Over the last few quarters we've witnessed the personal savings rate move higher (between 5 to
5.2 percent over the last several months) even though incomes have been relatively unchanged. We've not seen the incremental "big gas savings" translate meaningfully into spending as evidenced by weak Retail Sales reports. After doing some digging, it's somewhat easy to understand - since 1960, the average saving rate is 8.3 percent, while from 1960 through 1995 it averaged about 10 percent, which means the current personal savings rate is still incredibly low by some historic standards.
At the same time, according to Fitch Ratings, the rate of seriously delinquent subprime car loans soared above 5 percent in February - that's worse than during the Great Recession and the highest level since 1996. Paired with findings from the Federal Reserve Bank of New York (see chart below) that total household indebtedness was $12.12 trillion exiting 2015, a $51 billion (0.4 percent) increase from the third quarter of 2015, this tells us The Cash Strapped Consumer is alive and well.
The downside is there is a high probability we will continue to see restrained consumer spending levels without any pronounced pick up in wages. However, given the impact of the Affordable Care Act and stronger dollar that is hampering competitiveness of domestic companies… you see where we are going with this.
While we'll be watching the February Personal Income and Spending Report that is released on Monday, it means digging into the wage and hours worked data as well as overall job quality found in Friday's March Employment Report. Despite the noise around the unemployment rate, we have yet to see any meaningful pick up in wages or sustained creation of quality (higher-paying) jobs. While we want to be optimistic for what we will find in the March Employment Report, we aren't exactly holding our breadth.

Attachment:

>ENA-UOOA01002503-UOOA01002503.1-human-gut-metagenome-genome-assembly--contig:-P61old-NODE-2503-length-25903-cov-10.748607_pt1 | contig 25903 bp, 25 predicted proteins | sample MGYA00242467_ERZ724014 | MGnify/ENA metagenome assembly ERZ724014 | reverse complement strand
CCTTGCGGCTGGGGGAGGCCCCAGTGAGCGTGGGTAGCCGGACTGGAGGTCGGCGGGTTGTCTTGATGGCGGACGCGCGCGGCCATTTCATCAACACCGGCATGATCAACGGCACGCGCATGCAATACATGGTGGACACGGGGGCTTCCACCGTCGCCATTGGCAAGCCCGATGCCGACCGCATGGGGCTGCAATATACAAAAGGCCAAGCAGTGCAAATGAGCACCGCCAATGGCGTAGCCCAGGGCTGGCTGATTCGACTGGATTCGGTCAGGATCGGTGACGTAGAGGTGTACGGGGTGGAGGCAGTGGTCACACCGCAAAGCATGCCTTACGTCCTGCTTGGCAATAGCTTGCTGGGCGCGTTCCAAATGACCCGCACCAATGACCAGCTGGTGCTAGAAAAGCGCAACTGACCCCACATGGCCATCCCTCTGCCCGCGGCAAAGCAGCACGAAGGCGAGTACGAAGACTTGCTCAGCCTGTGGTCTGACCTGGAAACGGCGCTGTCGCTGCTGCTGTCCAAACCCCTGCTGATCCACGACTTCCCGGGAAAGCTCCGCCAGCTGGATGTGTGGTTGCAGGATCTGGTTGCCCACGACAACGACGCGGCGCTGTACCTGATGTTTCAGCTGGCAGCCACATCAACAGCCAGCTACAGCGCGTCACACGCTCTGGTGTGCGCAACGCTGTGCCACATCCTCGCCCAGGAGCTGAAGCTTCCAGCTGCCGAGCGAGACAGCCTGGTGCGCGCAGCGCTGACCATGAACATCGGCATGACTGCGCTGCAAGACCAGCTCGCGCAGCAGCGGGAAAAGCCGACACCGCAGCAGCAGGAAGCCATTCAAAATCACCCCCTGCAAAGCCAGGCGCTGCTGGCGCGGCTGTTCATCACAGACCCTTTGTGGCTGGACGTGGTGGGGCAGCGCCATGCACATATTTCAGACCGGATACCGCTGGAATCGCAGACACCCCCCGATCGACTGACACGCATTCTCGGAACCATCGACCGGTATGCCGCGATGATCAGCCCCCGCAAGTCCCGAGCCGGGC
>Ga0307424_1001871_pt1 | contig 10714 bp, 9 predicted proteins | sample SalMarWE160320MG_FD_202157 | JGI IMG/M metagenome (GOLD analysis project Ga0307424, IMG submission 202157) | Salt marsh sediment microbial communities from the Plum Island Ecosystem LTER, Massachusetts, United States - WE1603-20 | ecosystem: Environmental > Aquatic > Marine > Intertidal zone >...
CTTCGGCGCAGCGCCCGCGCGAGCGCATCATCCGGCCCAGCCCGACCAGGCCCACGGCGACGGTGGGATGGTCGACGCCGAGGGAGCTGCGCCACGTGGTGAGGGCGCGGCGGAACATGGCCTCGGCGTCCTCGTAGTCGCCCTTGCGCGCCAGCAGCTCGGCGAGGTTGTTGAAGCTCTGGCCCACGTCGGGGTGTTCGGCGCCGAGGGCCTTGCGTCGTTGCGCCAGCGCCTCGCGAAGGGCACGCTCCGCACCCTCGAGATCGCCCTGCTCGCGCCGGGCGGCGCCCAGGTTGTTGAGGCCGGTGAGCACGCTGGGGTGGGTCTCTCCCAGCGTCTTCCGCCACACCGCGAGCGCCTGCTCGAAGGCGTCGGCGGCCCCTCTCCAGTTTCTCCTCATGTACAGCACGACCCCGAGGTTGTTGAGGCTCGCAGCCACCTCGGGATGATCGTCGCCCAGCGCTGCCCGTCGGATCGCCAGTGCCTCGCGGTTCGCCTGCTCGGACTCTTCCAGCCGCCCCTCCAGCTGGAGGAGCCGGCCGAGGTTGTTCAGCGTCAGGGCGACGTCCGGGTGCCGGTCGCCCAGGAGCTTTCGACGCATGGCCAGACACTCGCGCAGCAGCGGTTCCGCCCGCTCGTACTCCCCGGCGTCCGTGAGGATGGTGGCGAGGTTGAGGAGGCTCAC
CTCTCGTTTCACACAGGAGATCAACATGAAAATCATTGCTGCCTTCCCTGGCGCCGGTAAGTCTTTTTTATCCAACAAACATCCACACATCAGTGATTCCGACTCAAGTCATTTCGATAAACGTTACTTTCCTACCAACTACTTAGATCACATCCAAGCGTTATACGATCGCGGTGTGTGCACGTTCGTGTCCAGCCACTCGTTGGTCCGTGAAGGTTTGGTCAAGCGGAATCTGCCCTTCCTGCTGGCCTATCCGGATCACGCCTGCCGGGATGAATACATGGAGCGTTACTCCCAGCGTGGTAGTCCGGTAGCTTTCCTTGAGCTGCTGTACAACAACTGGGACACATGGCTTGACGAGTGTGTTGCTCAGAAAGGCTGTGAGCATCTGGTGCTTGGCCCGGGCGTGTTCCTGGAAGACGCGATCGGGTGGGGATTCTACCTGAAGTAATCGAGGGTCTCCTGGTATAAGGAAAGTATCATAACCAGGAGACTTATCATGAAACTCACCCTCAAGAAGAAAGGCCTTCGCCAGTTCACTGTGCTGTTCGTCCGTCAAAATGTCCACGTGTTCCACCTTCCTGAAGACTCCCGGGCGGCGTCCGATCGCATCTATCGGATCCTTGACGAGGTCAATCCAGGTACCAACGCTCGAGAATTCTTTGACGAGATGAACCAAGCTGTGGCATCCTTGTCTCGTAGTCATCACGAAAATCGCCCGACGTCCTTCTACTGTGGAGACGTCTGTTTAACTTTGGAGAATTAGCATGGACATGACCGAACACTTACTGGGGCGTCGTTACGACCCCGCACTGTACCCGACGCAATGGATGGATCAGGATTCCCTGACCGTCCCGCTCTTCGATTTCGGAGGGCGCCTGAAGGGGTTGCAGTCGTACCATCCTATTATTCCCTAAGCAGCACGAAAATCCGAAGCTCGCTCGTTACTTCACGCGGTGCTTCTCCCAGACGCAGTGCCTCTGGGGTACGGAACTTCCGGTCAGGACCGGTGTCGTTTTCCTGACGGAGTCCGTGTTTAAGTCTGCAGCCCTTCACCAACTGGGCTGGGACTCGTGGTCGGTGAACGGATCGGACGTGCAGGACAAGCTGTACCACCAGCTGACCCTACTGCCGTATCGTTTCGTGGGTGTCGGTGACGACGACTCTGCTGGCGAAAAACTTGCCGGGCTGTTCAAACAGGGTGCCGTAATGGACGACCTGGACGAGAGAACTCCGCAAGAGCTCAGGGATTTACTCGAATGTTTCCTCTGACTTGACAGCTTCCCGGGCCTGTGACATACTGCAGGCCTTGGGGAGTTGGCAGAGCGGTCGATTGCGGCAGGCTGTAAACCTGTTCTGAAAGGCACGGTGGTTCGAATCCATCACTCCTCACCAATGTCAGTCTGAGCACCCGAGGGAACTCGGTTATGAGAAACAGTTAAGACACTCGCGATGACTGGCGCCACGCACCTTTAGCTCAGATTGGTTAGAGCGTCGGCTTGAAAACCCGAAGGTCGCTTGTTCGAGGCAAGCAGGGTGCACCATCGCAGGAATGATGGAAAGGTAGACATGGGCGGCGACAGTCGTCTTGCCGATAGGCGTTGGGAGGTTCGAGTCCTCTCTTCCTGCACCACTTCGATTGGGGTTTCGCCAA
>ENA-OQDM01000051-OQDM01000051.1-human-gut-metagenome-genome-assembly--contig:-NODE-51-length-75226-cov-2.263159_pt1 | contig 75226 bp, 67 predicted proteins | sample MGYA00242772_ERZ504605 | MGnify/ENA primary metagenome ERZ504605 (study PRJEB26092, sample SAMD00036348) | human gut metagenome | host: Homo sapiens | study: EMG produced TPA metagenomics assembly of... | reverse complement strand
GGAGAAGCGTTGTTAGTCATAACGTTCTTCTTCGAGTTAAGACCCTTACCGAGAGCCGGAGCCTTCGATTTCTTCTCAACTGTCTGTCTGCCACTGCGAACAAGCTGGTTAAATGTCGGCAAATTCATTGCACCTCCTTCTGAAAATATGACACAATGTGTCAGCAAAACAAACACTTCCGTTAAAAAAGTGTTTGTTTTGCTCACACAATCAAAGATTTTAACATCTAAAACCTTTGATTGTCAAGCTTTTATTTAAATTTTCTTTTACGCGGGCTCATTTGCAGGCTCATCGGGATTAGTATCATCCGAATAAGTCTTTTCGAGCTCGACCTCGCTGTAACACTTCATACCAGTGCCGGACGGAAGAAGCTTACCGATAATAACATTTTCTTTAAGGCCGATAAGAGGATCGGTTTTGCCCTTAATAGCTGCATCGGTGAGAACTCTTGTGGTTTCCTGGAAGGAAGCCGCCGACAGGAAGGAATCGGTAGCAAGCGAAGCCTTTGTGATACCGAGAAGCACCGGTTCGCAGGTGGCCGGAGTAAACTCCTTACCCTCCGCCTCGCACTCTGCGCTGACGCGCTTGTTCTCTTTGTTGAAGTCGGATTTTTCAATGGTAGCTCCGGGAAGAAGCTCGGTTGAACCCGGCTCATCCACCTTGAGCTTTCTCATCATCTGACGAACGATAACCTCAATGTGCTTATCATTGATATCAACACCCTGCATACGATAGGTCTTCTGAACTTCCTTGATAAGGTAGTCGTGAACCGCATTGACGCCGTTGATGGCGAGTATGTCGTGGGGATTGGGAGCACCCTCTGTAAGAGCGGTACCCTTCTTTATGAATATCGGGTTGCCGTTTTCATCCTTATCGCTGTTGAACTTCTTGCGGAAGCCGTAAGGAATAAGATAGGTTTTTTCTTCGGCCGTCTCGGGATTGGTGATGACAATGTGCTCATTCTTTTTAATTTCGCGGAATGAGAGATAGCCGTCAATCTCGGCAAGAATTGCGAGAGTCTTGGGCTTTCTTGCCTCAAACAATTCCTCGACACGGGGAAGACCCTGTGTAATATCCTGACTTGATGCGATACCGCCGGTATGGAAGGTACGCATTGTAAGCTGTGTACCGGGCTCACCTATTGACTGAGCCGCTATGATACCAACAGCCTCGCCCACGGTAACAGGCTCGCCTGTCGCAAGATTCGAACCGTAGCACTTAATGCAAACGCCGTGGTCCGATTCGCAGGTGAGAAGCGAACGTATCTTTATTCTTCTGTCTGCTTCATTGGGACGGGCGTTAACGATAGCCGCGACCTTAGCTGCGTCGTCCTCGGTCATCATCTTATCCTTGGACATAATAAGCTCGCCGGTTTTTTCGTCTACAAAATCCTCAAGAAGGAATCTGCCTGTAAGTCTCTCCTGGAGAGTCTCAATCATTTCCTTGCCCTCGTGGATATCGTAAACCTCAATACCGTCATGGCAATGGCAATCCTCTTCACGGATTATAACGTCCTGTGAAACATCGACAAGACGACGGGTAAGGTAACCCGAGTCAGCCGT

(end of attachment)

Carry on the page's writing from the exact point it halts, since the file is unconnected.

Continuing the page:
Also on Friday, the Institute for Supply Management (ISM) will report its findings on the industrial and manufacturing economy in the US. Aside from March production data and order data that offers a first look at April, the report also sheds light on hiring trends, wages and inflation - in other words, a second set of data to balance against the March Employment Rate.
Both before and after these two reports hit Friday's market tape, Markit Economics will publish a number of March Manufacturing PMI reports for the China, Japan, the Eurozone and the US. These should help fill in the remaining blanks on the current quarter, but based on what we've seen so far we are not expecting anything dramatically different than what we have seen thus far. That said, we will let the data "talk to us" rather than superimpose our view on the data - a common investor pitfall as we saw in the evolving Atlanta Fed's GDP Now forecast for the March quarter.
As we mentioned a few paragraphs above, before the week is out, we close the books on the March quarter, and that means before too long we will be inundated with corporate earnings. While some will take solace in the slower pace, to us it means collecting the data points we can from the corporate earnings that will happen this week to get ready for what will be akin to drinking from the fire hose before too long. Here are the reports that have caught our thematic eye:
•Asset-Lite: Progress Software Corp. (NASDAQ:PRGS)
•Cashless Consumption: Paychex (NASDAQ:PAYX)
•Economic Acceleration/Deceleration: Blount International (NYSE:BLT)
•Guilty Pleasure: Dave & Buster's Entertainment (NASDAQ:PLAY),
•Rise & Fall of the Middle Class: McCormick & Co. (NYSE:MKC)
•Scarce Resources: Lindsay Corp. (NYSE:LNN)
Disclosure: I/we have no positions in any stocks mentioned, and no plans to initiate any positions within the next 72 hours.
I wrote this article myself, and it expresses my own opinions. I am not receiving compensation for it. I have no business relationship with any company whose stock is mentioned in this article.